Item 7: Follow-up to the Independent Evaluation
of FAO’s Decentralization

44. The Committee examined the document prepared on this subject in response to its request at the last session. It welcomed the presence of the two leaders of the Independent Evaluation team, Mrs Chinery-Hesse and Mr Sands Smith. The Committee was advised at the outset that the complexity of the issues meant that the present follow up management response was to be seen as work-in-progress and that a more substantial response would be prepared for the September 2005 session, reflecting management’s commitment to translate the findings and recommendations from this important exercise into strengthened FAO action and presence at field level.

45. The Secretariat explained that there was a critical need to accurately identify country level demand in terms of the types of service (i.e. policy, technical and operational) by discipline before new decentralized staffing models could be developed and compared to the existing skills mix in decentralized offices. In this regard, the Committee was informed that a questionnaire had just been addressed to all Member Nations and that inter alia, it sought this information. The response to this survey would provide necessary information to support further analysis of the demand for FAO services in countries and regions.

46. The Committee appreciated the informative presentation of the Independent Evaluation team leaders and took note of the clarifications provided by the Secretariat. In expectation of a more thorough presentation and discussion at its next session, it highlighted several key areas requiring action by FAO, including: National Priority Frameworks, as a fundamental building block of a decentralization vision; appropriate geographical coverage giving emphasis to areas with greatest needs to reduce hunger; flexibility in staff skill mix and mobility in and across regions as country needs evolve over time; adequate resources for staff travel to ensure timeliness of response by FAO technical services to beneficiary countries; more direct reporting relationships for decentralized technical officers; measures to assess and manage risks that will allow for increased delegation of authority for FAO country offices; and an appropriate balance of resources and technical staff between countries, Regional Offices and headquarters units.

47. The Committee was disappointed that more progress could not be achieved since its previous session and with the lack of vision in the follow-up management response, but also recognised the complexities inherent in the decentralization review’s recommendations. Some Members recommended a prudent approach to substantiate possible options with adequate analysis and to take full account of FAO’s support to the MDGs and the fast-evolving contexts for the entire UN system. There was, however, general agreement that it was essential to move forward on the recommendations towards an enhanced policy of decentralization, with the full involvement of the pertinent inter-governmental bodies of FAO.

48. The Committee noted the attempt made in the document to regroup the many recommendations and sub-recommendations contained in the evaluation report into a fewer number of coherent headings reflecting the key issues to be addressed. While appreciating that this facilitated thinking and discussion on the matter, the Committee stressed that this should not detract from the possibility to refer to the original recommendations, as required.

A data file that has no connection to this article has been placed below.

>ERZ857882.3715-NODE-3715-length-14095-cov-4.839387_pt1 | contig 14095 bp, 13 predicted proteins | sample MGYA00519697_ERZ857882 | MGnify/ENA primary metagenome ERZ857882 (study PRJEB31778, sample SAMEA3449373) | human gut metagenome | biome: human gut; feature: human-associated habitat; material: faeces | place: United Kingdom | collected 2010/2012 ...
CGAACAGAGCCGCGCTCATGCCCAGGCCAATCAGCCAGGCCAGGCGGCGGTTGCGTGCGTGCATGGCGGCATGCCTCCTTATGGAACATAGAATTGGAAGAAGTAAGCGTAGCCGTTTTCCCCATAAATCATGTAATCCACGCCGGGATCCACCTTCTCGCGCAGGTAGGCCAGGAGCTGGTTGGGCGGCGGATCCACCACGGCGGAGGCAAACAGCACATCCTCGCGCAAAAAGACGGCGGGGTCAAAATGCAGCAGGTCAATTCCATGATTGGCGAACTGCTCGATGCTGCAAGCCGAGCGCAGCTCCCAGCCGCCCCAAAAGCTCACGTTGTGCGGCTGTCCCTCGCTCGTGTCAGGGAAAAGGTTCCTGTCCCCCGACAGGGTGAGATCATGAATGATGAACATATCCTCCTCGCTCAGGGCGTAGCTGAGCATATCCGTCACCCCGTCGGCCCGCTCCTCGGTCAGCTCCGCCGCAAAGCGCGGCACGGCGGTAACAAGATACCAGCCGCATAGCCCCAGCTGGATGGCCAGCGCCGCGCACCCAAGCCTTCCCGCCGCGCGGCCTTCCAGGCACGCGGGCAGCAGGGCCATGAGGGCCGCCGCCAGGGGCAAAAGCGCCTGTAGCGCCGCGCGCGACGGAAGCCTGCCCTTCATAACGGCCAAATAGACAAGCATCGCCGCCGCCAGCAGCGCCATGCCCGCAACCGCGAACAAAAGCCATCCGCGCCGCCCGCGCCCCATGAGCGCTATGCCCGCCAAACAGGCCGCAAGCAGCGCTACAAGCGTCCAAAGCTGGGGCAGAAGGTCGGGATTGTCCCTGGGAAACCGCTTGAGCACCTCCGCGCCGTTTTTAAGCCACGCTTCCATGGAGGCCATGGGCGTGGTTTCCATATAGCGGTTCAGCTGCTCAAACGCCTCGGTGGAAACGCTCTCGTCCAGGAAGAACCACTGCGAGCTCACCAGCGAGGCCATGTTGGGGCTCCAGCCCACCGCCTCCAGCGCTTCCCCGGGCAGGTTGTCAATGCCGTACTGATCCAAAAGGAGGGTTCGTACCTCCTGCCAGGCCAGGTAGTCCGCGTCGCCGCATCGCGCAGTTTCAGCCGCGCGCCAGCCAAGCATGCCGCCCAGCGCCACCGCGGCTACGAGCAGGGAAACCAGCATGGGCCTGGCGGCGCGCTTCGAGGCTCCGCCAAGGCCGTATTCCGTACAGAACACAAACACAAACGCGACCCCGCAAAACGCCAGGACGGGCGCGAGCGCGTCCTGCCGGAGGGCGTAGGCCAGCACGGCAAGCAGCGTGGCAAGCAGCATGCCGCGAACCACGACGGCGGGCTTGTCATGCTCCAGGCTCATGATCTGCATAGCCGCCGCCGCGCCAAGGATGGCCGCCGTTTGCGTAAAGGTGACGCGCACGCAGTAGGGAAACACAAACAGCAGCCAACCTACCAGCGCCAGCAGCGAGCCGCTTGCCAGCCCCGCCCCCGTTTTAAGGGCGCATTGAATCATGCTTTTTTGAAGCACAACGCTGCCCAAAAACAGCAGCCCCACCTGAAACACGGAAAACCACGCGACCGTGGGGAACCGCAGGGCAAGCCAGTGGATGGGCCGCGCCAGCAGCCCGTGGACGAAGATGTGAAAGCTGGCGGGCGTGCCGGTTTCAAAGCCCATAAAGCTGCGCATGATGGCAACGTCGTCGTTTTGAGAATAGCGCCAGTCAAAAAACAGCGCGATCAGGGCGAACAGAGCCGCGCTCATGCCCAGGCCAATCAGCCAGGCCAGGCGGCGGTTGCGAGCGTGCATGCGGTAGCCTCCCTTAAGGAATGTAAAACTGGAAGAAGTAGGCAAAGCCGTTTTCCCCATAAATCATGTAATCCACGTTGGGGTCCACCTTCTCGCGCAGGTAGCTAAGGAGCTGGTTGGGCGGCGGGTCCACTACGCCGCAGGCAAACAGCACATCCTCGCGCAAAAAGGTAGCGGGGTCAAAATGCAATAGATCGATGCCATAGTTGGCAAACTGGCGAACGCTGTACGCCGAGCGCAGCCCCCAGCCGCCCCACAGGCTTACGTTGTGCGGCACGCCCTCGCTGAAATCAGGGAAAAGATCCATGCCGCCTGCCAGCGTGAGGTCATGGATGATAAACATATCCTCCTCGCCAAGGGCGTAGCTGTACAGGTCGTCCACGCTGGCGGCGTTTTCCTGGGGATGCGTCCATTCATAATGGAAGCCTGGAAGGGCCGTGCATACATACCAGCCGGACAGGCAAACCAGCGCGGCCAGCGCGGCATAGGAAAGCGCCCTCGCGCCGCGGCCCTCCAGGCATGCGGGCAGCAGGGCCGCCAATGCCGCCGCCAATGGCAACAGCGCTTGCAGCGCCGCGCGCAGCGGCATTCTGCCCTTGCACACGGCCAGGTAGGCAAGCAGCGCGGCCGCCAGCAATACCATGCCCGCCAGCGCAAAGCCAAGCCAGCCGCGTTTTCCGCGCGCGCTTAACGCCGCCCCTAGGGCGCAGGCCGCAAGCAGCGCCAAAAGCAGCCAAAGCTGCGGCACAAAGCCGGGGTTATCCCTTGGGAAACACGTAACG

49. In anticipation of the more thorough discussion to take place at the next session, the Committee agreed that it was important at this juncture that Members put across their views on issues of particular importance. The Committee felt that the management response should have been bolder in proposing more far-reaching actions, particularly in areas of streamlining and delegation of authority to Regional Offices and FAORs. It questioned the continued emphasis on ex-ante control. The Committee stressed that decentralization should not be perceived just in terms of structural arrangements and geographical locations. The Committee recognised that it would also require a major shift in organizational culture, including greater empowerment of the concerned staff in field offices within appropriate accountability safeguards, so that they could be afforded more autonomy in decision-making and flexibility in deployment of available resources. At the same time, the Committee emphasised the need to ensure greater visibility of the Organization at country level and broadening of links to national authorities beyond its traditional counterparts, to include, among others, Ministries of Finance and Planning.

50. The Committee emphasised a more active role of FAO in providing countries with policy assistance and advocacy in order to raise the profile of the food and agriculture sectors in the formulation and implementation of Poverty Reduction Strategies. In this context, it would need to become a more effective partner with other UN agencies, multi-lateral organizations, donors and other stakeholders. It would also need to move away from dealing with stand-alone technical cooperation projects towards more “upstream” work. The Committee underlined expectations by many Members that FAO should also focus on catalysing further inter-country cooperation and exchanges of experience.

51. The Committee felt that these challenges required the Organization to significantly adapt its human resource management practices. The Organization should be able to adapt the current mix of skills among the staff and to supply sufficient high quality human resources at short notice. This required staff with the mobility and skills to understand regional contexts and to provide solutions adjusted to local conditions. It agreed with the evaluators that FAO needs to pay greater attention to the competency profiles of FAORs and other decentralized staff and to undertake their selection in a transparent and competitive manner.